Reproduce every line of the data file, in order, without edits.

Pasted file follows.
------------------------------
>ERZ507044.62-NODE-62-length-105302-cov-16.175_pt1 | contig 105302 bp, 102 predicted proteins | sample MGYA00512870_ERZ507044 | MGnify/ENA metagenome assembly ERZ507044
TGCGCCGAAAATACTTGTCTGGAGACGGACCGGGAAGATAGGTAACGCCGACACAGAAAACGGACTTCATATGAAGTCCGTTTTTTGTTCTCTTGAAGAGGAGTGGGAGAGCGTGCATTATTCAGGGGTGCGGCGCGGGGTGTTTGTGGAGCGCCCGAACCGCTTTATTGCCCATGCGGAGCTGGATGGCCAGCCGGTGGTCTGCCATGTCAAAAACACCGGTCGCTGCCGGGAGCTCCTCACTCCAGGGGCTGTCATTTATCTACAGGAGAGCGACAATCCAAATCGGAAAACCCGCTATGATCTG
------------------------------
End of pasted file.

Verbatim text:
>ERZ507044.62-NODE-62-length-105302-cov-16.175_pt1 | contig 105302 bp, 102 predicted proteins | sample MGYA00512870_ERZ507044 | MGnify/ENA metagenome assembly ERZ507044
TGCGCCGAAAATACTTGTCTGGAGACGGACCGGGAAGATAGGTAACGCCGACACAGAAAACGGACTTCATATGAAGTCCGTTTTTTGTTCTCTTGAAGAGGAGTGGGAGAGCGTGCATTATTCAGGGGTGCGGCGCGGGGTGTTTGTGGAGCGCCCGAACCGCTTTATTGCCCATGCGGAGCTGGATGGCCAGCCGGTGGTCTGCCATGTCAAAAACACCGGTCGCTGCCGGGAGCTCCTCACTCCAGGGGCTGTCATTTATCTACAGGAGAGCGACAATCCAAATCGGAAAACCCGCTATGATCTG